Quinoa: Quinoa is so hot right now, you’d think it was more special than it is. Yes, for a grain, it contains about 8 grams of protein per cup, which is kind of a lot. (Some people like to jump in here and point say it’s a seed, not a grain. Whatever.) The main thing is it’s a starchy seed that has a decent amount of protein. It has a slightly bitter and unique flavor that some people quite like and others don’t. It’s not as versatile as rice, in my opinion, but is less of a simple carbohydrate, which makes it significantly healthier. The drawback of our new love affair with this seed is that in the few high altitude places where most of it is grown – such as Peru and Bolivia – and where it has been a dietary staple for centuries, the locals can no longer afford it. We need to cut down on it and/or find some new places to grow it.
Agave Nectar: If you read my articles with any regularity, you’ve probably heard me rant about this stuff. It’s a super popular sweetener, cleverly marketed in a way that makes it appear to be relatively healthy and natural. Surely, it must be better than table sugar – it’s “nectar” after all. Sorry. It’s garbage. Almost always highly processed and quite similar in composition to high fructose corn syrup (HFCS), agave nectar actually contains more fructose than HFCS. So often, I’ve been scanning the ingredients of a new product that seems to be otherwise healthy when – doh! – they put agave nectar in there. Back on the shelf.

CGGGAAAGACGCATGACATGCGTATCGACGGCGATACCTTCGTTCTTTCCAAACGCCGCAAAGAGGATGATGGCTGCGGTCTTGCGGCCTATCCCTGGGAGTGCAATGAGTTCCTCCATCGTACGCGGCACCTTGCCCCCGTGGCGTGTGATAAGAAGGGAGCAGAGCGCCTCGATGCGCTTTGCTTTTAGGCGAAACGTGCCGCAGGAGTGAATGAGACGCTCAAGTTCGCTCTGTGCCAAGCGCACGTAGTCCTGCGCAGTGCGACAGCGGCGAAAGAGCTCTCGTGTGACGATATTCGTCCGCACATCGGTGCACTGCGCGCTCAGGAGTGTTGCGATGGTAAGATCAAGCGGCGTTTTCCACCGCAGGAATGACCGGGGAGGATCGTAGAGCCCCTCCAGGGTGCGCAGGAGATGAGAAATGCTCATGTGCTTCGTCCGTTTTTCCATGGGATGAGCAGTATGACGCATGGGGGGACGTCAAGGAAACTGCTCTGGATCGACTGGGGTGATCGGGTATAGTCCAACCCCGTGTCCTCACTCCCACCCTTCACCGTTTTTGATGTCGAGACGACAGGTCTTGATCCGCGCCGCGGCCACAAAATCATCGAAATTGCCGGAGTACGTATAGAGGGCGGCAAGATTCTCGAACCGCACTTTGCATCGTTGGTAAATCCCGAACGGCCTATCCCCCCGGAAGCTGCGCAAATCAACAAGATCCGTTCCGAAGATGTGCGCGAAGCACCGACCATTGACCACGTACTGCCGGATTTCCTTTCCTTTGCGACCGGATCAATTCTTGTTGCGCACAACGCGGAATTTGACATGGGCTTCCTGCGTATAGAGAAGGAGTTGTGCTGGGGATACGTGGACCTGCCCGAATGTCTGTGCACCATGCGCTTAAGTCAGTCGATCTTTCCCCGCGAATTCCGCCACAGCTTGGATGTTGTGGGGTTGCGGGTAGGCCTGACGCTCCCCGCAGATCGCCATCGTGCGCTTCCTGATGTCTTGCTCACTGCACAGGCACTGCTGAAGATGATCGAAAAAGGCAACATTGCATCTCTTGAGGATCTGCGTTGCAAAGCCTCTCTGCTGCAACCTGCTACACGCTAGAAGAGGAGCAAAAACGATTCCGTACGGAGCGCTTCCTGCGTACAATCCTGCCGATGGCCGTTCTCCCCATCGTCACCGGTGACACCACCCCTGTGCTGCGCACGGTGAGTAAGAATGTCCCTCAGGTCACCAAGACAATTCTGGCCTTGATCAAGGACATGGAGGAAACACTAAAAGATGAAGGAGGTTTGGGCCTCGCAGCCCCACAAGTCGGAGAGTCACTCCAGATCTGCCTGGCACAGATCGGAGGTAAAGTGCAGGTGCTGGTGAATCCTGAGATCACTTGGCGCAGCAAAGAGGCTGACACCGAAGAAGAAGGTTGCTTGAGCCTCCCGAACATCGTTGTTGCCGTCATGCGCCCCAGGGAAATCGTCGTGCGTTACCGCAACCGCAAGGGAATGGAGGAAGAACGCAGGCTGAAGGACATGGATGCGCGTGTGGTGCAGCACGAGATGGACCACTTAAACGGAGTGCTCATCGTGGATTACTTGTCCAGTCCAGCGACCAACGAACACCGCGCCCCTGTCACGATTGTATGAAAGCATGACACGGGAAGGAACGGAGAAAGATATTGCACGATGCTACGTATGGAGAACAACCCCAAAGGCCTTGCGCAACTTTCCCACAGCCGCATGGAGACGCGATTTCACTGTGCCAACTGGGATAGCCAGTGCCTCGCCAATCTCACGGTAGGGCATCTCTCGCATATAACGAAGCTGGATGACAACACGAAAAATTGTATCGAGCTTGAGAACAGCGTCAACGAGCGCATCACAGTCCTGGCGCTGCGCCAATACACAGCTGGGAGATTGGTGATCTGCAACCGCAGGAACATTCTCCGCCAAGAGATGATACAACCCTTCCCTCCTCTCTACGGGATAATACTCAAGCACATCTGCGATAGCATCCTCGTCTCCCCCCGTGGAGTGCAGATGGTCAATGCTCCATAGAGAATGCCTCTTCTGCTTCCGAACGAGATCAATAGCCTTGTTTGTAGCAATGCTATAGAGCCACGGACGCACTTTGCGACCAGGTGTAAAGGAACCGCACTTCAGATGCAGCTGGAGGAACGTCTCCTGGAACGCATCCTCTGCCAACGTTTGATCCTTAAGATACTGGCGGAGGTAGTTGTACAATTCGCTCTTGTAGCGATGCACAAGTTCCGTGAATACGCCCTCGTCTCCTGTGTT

Therapeutic Drinks: More and more, I see drinks in the supermarket that claim to enhance mental clarity, improve energy, promote calm, stoke libido, balance chakras, and build muscles. These products are virtually all hype. I can barely think of a legal substance that’s capable of enhancing mental focus or energy on a single-serving basis. Except caffeine. And they usually have some of that in there, too. A single dose of B vitamins (and usually a small dose at that) in your very sweet Smart “Water” isn’t going to do anything for you. It definitely isn’t healthy enough to offset the negative impact of all the sugar they put in there. Save your money and stick with real water. Or try some green tea – a fad that’s actually worth the attention.